January 8th, 2021
Note To Kentucky: Top Lexington Pension Estimates Released
LEXINGTON–A report released today by Taxpayers United of America (TUA) reveals that Lexington and Lexington-Fayette County government employees are not only receiving generous salaries, but that over a normal lifetime, many of these government employees when they retire will become pension millionaires. Kentucky bureaucrats refuse to release pension figures, so total pension payouts were estimated* for this report.
Click below to view the pension information:
“While Lexington-Fayette County taxpayers struggle through this recession with an average wage of $42,000, a median home value of $155,100 and 7.2% unemployment, government employees really rake it in while they are employed and then when retired,” said Christina Tobin, TUA Vice President.
“Starting first with the top 100 salaries and estimated pensions (2010) for Lexington City and Fayette County employees, heading the list is Fire Major Glendon Carlton, whose annual gross wages were $186,560. When he retires, he will receive an estimated annual pension of $123,130. Carlton’s estimated total pension payout over a normal lifetime is $4,925,196.”*
“Police Captain, Stephen Stanley isn’t far behind with annual gross wages of $185,031. Stanley’s estimated annual pension is $122,120 and over a normal lifetime will total an estimated $4,884,818.”*
“The top 100 Lexington and Fayette County government employee pension estimates are all greater than $2.8 million with the highest being just less than $5 million!”*
“Topping the list of Fayette County government teachers is William Larkin, with an estimated $2,569,131 lifetime pension payout for his annual salary of $85,638.”*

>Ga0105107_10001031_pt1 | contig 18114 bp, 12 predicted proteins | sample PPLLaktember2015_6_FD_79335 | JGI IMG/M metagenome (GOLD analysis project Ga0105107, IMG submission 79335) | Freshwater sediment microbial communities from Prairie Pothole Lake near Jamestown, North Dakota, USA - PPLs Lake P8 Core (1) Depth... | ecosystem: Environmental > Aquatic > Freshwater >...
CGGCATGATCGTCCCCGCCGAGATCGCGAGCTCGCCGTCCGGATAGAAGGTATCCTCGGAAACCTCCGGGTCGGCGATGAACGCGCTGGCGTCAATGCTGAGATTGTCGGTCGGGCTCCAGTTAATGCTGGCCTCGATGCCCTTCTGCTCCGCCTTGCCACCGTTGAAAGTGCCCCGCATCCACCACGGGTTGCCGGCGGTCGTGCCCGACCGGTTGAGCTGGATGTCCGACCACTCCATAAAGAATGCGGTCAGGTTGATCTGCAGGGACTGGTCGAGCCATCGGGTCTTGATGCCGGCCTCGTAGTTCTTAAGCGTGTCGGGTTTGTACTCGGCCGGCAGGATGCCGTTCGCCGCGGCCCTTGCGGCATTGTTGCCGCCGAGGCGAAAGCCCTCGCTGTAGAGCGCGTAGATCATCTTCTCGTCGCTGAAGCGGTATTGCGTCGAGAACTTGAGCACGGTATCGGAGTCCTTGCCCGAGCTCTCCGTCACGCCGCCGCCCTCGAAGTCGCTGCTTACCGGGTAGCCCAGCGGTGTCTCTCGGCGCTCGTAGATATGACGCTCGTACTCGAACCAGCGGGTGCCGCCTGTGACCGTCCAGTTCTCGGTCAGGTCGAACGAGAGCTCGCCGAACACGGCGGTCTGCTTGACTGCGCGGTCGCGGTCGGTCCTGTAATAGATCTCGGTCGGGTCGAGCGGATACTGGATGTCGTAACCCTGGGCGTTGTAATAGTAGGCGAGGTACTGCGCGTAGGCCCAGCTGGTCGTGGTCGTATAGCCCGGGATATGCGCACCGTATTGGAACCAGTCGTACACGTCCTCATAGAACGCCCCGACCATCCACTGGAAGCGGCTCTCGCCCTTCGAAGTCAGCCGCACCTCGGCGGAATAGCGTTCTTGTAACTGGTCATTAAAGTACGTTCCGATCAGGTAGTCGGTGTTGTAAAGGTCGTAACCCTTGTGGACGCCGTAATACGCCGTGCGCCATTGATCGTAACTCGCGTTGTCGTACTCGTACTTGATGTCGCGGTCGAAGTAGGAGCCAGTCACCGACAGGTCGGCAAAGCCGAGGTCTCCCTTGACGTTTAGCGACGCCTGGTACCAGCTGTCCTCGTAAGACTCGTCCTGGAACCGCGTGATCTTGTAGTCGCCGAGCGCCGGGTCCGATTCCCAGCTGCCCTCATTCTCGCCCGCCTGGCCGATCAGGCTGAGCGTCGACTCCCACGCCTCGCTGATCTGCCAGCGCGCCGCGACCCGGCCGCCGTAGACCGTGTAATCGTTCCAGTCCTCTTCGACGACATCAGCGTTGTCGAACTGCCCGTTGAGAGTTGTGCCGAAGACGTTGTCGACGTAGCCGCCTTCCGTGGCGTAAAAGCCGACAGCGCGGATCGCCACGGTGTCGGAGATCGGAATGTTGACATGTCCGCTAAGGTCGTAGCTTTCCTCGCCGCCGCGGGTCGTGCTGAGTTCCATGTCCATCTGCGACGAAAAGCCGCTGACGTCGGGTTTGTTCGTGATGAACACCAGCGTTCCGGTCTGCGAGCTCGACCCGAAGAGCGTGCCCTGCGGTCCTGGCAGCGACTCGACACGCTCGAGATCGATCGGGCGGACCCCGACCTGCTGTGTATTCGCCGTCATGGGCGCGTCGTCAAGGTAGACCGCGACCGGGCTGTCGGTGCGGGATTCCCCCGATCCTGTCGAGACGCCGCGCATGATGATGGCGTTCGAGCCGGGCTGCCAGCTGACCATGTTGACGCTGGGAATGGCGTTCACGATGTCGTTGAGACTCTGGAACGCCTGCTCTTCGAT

“Linda Beck, another Fayette County government teacher rakes in annual gross wage of $82,186 and will enjoy an estimated lifetime pension payout of $2,465,580.”*
“Lexington and Fayette County government pension systems are making millionaires out of public employees at taxpayer expense. Although some reforms have been made to the Kentucky government employee pension systems, additional reform is critical. Ending pensions for all new government hires would eventually eliminate unfunded government pensions; putting new government hires into social security and 401(k)s would achieve this. If each current government employee were required to increase contributions toward his or her pension, taxpayers would save billions of dollars.”
“We need to knock all politicians out of office who make deals with bad government union bosses and bad corporate power brokers at the expense of the taxpayers.”
*Assumes retirement after 30 years, 2.2%/yr worked, retirement at age 52, life expectancy 32 years (IRS Form 590), COLA of 2% per year (1.5% guaranteed plus .5 add-on), last salary is avg. salary.